SEBRING -- “Balance” is key to stability. How do we awaken conscious aware of balance in moving to maintain stability? In this week’s YMCA Yoga class, practitioners awakened this habitual movement, often taken for granted, until there is a fall. Before this occurs, we can awaken the dormant energy in stability and hone it into the balance within the mind/body. “Balance” is more than just standing on two legs, as it involves conscious awareness of movement in the entire body. We hone balance. Ballerinas and weight lifters at the gym hone this awareness through distribution of body weight to stand, lift or spin on the toes as they grip and ground the energy of the spinning Earth. We cannot take this ability “for granted” as we need balance in all human movement.
In Yoga, balance is part of the inner working of consciousness as stabilizing balance takes concentration. Walking down the street is easy if all body parts are honed and working together and may not take much concentration to balance unless the mind has gone to sleep and the posture slumps forward throwing balance off. Thus, the ground becomes unseemingly unstable and requires thinking to find stability.
In practicing Yoga postures, discrimination and conscientious awareness assists the body/mind in honing human balance which is applicable in all tasks. Balance requires training of a correct posture and conscious monitoring that applies to many activities. Yoga requires concentration and focus as the body moves with focus on purpose. If you are reading a book to learn how a car works, the content needs to go beyond the outside paint or interior material as it does not inform us on how to shift gears or start the car.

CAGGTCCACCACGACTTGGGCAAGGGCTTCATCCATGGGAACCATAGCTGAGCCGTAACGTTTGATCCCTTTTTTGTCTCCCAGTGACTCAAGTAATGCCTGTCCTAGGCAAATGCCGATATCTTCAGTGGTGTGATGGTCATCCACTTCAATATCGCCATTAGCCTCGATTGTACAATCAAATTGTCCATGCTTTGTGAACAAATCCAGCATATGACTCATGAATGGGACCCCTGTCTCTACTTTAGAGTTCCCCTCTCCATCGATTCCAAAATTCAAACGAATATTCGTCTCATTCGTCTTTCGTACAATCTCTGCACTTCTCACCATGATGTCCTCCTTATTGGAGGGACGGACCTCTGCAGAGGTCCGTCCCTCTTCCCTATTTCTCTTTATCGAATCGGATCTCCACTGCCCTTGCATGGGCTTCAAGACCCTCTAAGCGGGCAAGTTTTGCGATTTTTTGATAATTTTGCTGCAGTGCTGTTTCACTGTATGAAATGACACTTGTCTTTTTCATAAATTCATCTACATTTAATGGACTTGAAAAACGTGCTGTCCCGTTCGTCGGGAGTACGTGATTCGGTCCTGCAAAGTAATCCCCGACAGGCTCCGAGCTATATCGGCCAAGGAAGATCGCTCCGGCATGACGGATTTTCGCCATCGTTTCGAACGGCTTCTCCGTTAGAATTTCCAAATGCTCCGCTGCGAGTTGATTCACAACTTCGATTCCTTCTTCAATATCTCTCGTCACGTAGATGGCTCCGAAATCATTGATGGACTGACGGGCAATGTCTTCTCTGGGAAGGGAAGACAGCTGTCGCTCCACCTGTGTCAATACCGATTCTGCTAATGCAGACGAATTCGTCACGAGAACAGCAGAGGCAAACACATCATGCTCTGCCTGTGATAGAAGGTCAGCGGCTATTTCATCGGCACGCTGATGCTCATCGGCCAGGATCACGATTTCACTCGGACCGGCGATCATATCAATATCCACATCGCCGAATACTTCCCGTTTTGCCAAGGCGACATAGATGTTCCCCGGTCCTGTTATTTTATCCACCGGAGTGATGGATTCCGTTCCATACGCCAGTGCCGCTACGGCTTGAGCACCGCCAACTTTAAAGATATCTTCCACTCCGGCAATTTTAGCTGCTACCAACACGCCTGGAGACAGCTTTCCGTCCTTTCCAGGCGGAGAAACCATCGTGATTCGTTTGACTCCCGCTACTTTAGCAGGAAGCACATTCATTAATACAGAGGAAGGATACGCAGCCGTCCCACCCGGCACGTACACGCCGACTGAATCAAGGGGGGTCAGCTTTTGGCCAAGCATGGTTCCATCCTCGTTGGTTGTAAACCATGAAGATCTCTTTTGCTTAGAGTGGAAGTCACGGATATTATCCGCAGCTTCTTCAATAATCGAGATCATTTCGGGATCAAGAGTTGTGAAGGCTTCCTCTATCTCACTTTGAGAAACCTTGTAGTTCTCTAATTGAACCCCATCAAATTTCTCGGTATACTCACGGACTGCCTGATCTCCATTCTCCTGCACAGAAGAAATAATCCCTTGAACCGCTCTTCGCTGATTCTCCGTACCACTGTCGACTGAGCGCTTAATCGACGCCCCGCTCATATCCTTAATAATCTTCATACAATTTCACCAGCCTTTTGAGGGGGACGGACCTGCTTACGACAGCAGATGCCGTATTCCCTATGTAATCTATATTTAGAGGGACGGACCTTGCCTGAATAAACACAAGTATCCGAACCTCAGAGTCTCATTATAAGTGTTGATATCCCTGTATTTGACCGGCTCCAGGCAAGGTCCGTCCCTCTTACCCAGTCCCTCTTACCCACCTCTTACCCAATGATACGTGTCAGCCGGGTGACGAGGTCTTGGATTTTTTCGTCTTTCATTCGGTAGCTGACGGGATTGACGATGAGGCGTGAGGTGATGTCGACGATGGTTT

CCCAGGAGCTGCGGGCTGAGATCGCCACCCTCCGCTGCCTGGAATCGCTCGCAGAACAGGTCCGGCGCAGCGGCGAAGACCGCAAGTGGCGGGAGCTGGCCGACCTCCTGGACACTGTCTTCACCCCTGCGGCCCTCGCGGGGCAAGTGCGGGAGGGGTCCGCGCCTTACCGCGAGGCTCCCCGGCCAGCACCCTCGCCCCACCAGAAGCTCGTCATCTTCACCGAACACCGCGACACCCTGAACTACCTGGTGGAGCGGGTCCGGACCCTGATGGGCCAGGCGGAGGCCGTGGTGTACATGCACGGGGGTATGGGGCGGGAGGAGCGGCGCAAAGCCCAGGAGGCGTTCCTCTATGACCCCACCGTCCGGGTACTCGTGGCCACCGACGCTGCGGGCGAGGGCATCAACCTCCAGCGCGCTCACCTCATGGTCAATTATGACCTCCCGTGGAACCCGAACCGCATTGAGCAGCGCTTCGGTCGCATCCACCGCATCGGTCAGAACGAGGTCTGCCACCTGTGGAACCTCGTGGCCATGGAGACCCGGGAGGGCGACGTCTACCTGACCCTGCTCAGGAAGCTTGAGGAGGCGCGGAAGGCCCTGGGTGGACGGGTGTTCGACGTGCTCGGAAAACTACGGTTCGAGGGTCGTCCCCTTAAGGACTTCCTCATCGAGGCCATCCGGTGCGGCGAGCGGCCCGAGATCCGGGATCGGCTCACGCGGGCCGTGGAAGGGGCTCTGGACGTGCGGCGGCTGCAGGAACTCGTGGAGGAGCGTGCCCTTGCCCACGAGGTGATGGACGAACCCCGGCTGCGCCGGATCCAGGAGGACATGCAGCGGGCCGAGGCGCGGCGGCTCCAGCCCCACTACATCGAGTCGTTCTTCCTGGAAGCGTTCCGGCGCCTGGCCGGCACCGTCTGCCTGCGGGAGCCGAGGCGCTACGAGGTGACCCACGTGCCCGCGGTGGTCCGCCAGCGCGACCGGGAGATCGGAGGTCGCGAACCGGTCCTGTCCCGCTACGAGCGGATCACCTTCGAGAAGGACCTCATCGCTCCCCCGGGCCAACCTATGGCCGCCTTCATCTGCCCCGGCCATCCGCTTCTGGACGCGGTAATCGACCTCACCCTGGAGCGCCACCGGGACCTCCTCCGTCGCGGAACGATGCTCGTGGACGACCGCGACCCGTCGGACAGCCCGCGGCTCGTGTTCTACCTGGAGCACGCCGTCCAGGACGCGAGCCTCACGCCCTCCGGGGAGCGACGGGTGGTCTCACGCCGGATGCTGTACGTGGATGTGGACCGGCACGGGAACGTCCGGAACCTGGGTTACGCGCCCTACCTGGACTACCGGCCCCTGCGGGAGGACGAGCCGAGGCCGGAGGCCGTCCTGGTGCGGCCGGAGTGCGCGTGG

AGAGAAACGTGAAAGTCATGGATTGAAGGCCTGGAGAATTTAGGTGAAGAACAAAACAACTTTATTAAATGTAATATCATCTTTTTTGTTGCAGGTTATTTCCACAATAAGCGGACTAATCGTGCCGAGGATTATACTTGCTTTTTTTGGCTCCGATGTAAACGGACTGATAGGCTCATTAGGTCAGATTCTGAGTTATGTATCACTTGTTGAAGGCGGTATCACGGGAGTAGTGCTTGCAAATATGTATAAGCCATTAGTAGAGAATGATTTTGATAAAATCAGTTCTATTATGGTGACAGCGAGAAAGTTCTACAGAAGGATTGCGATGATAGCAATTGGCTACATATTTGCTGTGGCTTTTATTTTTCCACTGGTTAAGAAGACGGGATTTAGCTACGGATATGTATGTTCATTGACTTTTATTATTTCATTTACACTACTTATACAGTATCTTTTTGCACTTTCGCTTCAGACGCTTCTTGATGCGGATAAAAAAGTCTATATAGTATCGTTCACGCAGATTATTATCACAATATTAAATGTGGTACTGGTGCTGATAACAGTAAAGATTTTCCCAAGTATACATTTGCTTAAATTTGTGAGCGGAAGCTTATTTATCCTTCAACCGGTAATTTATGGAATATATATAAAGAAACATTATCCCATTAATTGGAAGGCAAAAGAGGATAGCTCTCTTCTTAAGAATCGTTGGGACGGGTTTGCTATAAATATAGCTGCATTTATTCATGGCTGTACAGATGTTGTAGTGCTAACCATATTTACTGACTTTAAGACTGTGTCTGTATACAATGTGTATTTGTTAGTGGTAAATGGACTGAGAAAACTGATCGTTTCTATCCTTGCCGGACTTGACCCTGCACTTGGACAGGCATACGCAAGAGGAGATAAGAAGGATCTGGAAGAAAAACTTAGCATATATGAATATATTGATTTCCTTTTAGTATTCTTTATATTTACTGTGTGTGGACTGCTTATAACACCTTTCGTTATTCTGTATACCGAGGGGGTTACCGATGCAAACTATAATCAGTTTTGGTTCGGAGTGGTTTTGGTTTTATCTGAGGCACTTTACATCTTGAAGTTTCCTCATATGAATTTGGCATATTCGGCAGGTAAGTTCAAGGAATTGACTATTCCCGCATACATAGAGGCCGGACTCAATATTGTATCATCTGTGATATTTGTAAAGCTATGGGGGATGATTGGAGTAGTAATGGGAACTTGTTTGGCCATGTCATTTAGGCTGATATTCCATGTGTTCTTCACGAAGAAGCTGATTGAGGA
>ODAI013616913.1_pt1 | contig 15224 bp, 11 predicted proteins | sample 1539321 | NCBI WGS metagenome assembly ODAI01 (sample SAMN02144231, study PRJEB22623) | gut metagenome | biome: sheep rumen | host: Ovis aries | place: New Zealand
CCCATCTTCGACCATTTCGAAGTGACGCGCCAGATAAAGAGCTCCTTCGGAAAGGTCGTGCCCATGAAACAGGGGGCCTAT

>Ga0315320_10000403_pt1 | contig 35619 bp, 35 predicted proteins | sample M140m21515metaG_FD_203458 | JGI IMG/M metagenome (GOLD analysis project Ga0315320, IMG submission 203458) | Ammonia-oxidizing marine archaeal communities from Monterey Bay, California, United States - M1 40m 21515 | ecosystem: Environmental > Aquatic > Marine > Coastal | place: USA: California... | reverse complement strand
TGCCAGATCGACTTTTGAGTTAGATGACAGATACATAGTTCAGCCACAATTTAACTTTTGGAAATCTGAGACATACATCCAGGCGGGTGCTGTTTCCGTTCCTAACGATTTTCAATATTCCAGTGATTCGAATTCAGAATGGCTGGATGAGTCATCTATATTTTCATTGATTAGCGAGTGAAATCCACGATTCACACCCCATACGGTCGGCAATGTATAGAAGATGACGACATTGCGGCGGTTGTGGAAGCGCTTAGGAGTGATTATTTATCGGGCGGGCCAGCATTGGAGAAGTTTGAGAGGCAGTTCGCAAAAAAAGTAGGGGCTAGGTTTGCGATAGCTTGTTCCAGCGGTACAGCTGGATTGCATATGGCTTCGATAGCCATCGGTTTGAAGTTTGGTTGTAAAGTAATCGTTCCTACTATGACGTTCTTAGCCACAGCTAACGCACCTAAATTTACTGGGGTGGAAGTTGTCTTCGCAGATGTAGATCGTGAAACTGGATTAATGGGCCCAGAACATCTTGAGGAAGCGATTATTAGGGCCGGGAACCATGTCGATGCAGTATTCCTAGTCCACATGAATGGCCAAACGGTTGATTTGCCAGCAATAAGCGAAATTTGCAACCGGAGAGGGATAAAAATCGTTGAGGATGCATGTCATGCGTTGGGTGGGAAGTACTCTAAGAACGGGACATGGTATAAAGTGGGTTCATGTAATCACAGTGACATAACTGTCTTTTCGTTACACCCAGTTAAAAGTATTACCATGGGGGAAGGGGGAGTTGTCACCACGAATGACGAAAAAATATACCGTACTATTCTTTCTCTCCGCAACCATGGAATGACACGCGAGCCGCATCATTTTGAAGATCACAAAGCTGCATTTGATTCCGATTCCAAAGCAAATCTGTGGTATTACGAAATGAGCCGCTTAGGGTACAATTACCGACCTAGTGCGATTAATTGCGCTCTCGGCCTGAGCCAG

In today’s world of technology, knowledge can be programmed into the simplicity of a pushbutton starter that does not require thinking. This is concerning, as we need to hone mental awareness through human thinking not turn human thinking over to technology. The human mind was programmed to “self-heal” for thousand of years and did it well. Has this disappeared?
The human body is complex, involving what is termed the ‘subtle body.” In moving into yoga postures, the subtle body is that internal awareness of a deeper knowledge expanding from habits in a deeper level of understanding that is involved in solving complex problems. The subtle body describes layers of vibrating energy working to process sensory input from the physical body. Yoga brings awareness of this deeper experience on and off the mat as energy is not always visible; however, the results can be felt in the flow/coordination/balance of how the body/mind works to avoid stagnation.
When the body becomes stagnate, energy is depleted as the breath is shallow. In terms of balance/stability, Yoga postures require inward focus to create an outward balance and stable posture.
Todays’ class, initiated a balance pose to increase flexibility and movement. Begin from Tadassana, standing straight with legs shoulder-width apart and a straight back. Bend the right leg at the knee and keep the knee over the foot as you come down the floor. The other leg is also bent but come down to the ground with that foot extended to the back with toes curled. Reach the left arm back to the left heal and raise the right arm to the sky. Hold the pose. The invisible subtle bodies assist in balance on the subconscious level, translated into conscious awareness, to hold the posture. Just because we cannot see something tangibly, it does not mean it is not there, so use it.
Maintain a meditative consciousness when you practice Yoga to achieve calmness and self-healing.